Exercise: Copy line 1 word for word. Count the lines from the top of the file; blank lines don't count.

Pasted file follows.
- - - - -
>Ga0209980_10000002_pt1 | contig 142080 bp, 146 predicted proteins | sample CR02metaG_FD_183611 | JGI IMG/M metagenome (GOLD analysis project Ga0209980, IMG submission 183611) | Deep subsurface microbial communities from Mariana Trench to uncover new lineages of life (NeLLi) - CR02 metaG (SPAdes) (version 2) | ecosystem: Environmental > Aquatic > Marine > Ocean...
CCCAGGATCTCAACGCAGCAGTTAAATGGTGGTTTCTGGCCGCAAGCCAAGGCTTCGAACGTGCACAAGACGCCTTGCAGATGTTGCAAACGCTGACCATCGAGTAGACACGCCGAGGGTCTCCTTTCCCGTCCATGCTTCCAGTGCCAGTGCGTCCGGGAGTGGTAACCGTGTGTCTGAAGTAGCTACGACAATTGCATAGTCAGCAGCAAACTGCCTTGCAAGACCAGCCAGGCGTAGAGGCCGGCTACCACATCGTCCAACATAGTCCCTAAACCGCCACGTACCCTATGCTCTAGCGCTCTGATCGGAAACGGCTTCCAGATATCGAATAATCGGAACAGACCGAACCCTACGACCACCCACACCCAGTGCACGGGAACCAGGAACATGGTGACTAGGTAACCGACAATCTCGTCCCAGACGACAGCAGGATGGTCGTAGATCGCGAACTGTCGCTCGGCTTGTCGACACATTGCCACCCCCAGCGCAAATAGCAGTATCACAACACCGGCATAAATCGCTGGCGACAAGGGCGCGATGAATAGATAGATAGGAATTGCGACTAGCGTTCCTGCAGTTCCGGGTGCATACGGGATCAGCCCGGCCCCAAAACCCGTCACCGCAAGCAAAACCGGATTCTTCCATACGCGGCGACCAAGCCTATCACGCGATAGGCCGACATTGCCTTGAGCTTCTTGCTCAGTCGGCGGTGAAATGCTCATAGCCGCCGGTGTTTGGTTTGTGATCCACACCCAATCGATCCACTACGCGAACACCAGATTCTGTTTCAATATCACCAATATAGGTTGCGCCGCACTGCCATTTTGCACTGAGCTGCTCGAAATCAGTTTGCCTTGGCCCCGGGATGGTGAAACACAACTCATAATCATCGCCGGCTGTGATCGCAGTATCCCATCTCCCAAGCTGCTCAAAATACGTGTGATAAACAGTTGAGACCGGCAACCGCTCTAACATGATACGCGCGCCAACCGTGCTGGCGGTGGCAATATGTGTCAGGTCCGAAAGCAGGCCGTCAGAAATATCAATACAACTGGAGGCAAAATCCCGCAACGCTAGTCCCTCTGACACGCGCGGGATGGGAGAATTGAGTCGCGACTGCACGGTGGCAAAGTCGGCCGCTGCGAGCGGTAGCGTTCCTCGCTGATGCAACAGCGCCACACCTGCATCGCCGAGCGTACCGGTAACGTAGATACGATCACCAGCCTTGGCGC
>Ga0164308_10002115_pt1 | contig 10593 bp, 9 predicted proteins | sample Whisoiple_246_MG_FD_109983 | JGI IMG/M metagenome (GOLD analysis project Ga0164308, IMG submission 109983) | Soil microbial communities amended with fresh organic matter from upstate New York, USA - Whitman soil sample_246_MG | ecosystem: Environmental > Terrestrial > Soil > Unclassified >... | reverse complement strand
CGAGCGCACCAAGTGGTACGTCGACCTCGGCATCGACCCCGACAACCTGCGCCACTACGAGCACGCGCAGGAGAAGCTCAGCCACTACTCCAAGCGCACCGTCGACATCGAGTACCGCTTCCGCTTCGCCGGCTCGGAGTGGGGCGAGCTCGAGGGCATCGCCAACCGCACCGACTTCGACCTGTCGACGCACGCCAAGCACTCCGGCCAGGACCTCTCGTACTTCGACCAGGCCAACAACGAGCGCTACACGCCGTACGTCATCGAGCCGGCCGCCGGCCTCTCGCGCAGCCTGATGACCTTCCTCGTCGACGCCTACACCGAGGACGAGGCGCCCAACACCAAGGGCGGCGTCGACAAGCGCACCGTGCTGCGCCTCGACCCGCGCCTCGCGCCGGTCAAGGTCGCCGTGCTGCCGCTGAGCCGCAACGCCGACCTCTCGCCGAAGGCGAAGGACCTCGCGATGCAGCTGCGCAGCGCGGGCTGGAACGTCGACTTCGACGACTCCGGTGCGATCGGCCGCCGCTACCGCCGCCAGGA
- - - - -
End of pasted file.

>Ga0209980_10000002_pt1 | contig 142080 bp, 146 predicted proteins | sample CR02metaG_FD_183611 | JGI IMG/M metagenome (GOLD analysis project Ga0209980, IMG submission 183611) | Deep subsurface microbial communities from Mariana Trench to uncover new lineages of life (NeLLi) - CR02 metaG (SPAdes) (version 2) | ecosystem: Environmental > Aquatic > Marine > Ocean...